Post: Can you share an example of one of those editorial decisions?

Albertson: "There was this amazing scene between Paulie and Rocky that Sly wrote, where Paulie completely breaks down over what a terrible brother to Adrian and friend to Rocky he had been over the years. On paper, this scene to my mind was Paulie's true character arc in the grand scheme of the series. This was Paulie's final defining moment. But on film, we found ourselves constantly asking if it was too much. Were we asking the audience to delve too deep, emotionally for Paulie at a time in the film when Rocky's upward mobility was just beginning? To me, this scene straddled that fine line between drama and melodrama. We made countless attempts at losing the scene, massaging performances, trying different camera angles, and various incarnations of dialogue cuts. In the end, the version that struck the perfect tone for us completely changed the intent of that scene. Paulie no longer breaks down in that scene, but becomes an uplifting force that helps propel Rocky back into the ring, and ultimately back into his life. Now, that is what editing is all about."

Post: The training montages are a huge part of the previous movies. What was your experience with the montage on this one?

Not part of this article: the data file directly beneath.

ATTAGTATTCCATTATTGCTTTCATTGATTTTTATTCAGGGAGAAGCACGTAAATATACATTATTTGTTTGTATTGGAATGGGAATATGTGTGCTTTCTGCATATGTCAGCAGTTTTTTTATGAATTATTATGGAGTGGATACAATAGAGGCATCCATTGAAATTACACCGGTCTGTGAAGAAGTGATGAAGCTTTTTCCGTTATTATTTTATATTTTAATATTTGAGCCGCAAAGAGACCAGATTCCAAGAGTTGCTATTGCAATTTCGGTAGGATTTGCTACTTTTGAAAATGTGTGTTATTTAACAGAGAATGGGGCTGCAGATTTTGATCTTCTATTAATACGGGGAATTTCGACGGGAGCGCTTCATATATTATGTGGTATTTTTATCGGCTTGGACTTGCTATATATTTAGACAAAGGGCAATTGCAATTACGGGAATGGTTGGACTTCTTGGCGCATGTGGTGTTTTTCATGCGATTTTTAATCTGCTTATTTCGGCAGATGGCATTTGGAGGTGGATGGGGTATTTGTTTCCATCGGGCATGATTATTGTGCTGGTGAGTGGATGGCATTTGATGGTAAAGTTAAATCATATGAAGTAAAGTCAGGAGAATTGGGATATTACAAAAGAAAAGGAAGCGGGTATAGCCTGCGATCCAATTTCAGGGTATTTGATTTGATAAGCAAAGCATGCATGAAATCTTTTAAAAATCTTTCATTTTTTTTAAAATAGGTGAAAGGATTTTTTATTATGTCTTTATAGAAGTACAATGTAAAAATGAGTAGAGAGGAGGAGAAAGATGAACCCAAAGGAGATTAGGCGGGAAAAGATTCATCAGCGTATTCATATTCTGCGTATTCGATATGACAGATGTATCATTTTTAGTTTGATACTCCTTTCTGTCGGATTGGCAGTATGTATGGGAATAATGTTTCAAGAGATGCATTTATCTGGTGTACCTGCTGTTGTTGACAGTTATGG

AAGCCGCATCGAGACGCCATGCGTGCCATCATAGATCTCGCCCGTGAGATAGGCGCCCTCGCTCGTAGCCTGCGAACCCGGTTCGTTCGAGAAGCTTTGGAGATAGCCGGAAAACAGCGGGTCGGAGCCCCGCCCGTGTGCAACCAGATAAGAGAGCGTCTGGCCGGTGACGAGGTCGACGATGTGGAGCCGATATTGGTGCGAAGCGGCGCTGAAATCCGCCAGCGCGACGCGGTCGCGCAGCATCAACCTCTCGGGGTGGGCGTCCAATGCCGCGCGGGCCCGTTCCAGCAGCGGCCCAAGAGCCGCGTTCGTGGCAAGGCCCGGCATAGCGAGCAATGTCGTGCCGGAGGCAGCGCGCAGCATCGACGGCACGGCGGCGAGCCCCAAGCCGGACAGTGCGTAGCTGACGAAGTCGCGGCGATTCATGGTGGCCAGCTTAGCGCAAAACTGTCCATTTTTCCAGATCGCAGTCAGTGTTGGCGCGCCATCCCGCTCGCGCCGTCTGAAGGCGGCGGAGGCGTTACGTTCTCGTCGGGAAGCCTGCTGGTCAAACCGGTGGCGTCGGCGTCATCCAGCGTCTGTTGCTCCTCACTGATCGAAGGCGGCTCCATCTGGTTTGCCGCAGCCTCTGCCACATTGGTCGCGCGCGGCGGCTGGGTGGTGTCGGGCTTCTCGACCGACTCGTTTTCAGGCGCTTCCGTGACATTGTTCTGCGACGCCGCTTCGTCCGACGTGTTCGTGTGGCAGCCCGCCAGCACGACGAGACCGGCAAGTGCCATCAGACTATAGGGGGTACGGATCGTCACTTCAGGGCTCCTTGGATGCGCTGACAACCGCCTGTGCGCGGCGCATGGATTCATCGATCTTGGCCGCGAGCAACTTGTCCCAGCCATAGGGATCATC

Albertson: "The montages in a Rocky movie are like editing a movie itself. Creating a story with its own act structure, inciting incidents, set ups and payoffs, emotional peaks and valleys and full on character arcs - with no dialogue - is certainly no small task, especially when it's Rocky. I mean, Rocky created its own kind of montage that not only became a staple of the franchise, but something that several filmmakers copied afterward. I have to give tremendous credit to our second editor, Paul Harb, who was tasked with creating something great out of countless hours of montage footage. When I was charged with finding an editor who could take that on, Paul was my first choice. Having worked together on several smaller projects, I also knew that Paul and I play off each other really well creatively. Having someone like that on my team was a real blessing and I think that Sly felt the same way."

Post: What was it like to work with Stallone?